- ► 2018 (75)
- ► 2017 (159)
- Claude Lanzmann | Shoah
- Claude Lelouch | Un homme et une femme (A Man and ...
- Randall Wright | Hockney
- John Carney | Sing Street
- Charles Chaplin | The Gold Rush
- Hal Ashby | Being There
- Howard Hawks | To Have and Have Not
- Roman Polanski | Chinatown
- Abel Gance | End of the World [link]
- Bharat Nalluri | Miss Pettigrew Lives for a Day
- Rainer Werner Fassbinder | Die Dritte Generation (...
- Lewis Milestone | The Strange Love of Martha Ivers...
- Lloyd Bacon and Busby Berkeley | 42nd Street
- ▼ April (13)
- ► 2015 (127)
- ► 2014 (118)
- ► 2013 (124)
- ► 2012 (147)
- ► 2011 (134)
Thursday, April 14, 2016
Hal Ashby | Being There
by Douglas Messerli
Jerzy Kosiński with Robert C. Jones [uncredited] (screenplay, based on the book by Kosiński), Hall Ashby (director) Being There / 1979
But Chance (Peter Sellers), the “old man’s” gardener, is not just any innocent young man, but a near-idiot who has experienced the world only through the media. He does not even know what death means, and the television shows he watches are just things of moving action with utterly no narrative or meaning to him. Accordingly he is a permanent child, with little possibility of finding his way in the world; indeed, he does not even comprehend that the old man’s death might mean that he must leave the safety of the “house.”
The fact that this fool’s life should be so blessed also transforms him into a kind of Christ, often described as the holy fool—foolish, in the sense, for Christ’s total commitment to belief and his inexplicable love for all mankind.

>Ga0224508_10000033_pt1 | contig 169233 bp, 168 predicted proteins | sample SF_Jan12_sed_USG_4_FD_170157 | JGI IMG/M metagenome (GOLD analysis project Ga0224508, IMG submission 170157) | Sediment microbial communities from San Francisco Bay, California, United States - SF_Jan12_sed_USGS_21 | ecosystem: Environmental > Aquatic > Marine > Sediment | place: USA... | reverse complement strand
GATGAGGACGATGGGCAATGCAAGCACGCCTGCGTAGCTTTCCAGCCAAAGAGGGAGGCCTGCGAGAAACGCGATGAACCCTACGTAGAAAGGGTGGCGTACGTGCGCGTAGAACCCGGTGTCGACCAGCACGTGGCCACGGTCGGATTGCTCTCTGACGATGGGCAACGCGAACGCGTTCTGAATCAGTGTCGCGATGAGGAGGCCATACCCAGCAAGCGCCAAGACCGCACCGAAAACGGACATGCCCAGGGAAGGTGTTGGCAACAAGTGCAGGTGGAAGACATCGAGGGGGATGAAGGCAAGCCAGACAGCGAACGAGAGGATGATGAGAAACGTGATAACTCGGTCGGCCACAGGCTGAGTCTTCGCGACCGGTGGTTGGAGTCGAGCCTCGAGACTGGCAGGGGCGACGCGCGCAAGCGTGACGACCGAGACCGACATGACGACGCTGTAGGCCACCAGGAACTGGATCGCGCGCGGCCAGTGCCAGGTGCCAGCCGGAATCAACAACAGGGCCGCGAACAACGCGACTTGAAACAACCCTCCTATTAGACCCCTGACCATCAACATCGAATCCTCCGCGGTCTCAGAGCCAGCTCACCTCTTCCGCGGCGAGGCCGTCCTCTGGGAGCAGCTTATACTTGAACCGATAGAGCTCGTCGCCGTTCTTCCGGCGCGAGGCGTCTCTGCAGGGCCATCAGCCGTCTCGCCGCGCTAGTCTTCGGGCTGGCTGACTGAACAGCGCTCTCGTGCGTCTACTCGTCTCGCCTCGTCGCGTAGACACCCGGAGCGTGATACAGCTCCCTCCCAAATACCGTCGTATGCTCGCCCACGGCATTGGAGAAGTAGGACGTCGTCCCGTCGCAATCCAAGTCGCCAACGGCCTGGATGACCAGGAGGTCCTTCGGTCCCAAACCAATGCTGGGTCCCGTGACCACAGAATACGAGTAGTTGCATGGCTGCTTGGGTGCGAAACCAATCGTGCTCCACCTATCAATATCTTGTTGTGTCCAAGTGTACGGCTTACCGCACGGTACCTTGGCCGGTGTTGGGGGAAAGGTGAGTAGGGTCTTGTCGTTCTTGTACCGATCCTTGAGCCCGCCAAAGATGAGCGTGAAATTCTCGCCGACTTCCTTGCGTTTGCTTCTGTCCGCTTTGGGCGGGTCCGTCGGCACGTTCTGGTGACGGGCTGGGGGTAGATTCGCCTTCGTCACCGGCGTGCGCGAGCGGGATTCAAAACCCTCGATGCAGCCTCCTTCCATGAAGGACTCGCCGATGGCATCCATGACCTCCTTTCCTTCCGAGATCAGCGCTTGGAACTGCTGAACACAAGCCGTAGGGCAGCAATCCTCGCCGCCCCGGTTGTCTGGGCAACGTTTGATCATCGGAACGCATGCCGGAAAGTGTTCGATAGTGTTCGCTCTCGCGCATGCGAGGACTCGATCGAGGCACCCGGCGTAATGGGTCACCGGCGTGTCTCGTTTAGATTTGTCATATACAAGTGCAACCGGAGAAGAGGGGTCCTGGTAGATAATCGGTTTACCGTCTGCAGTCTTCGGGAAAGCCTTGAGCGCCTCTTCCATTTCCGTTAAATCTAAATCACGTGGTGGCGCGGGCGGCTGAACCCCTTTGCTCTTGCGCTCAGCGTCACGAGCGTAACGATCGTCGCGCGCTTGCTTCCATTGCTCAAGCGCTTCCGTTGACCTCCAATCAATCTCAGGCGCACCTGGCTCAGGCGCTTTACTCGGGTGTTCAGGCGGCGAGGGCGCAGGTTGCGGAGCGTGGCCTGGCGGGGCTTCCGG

By work’s end, he is seen, as in one of Christ’s most significant miracles, seemingly standing on water, while those burying the dead Ben Rand (Melvyn Douglas) whisper about the possibility of helping to put Chance (renamed, by mistake, Chauncey Gardiner by Rand’s younger wife Eve [Shirley MacLaine]) into the White House.
Because the excellent cast, acting at top pitch, Being There, with these possible levels of significance, appears, accordingly to be a very entertaining myth: satire, fable, religious story, and even political commentary seem to come together effortlessly, particularly given the total convincingness of Seller’s character. As MacLaine has commented on Seller’s acting: "(Peter) believed he was Chauncey. He never had lunch with me... He was Chauncey Gardiner the whole shoot, but believing he was having a love affair with me."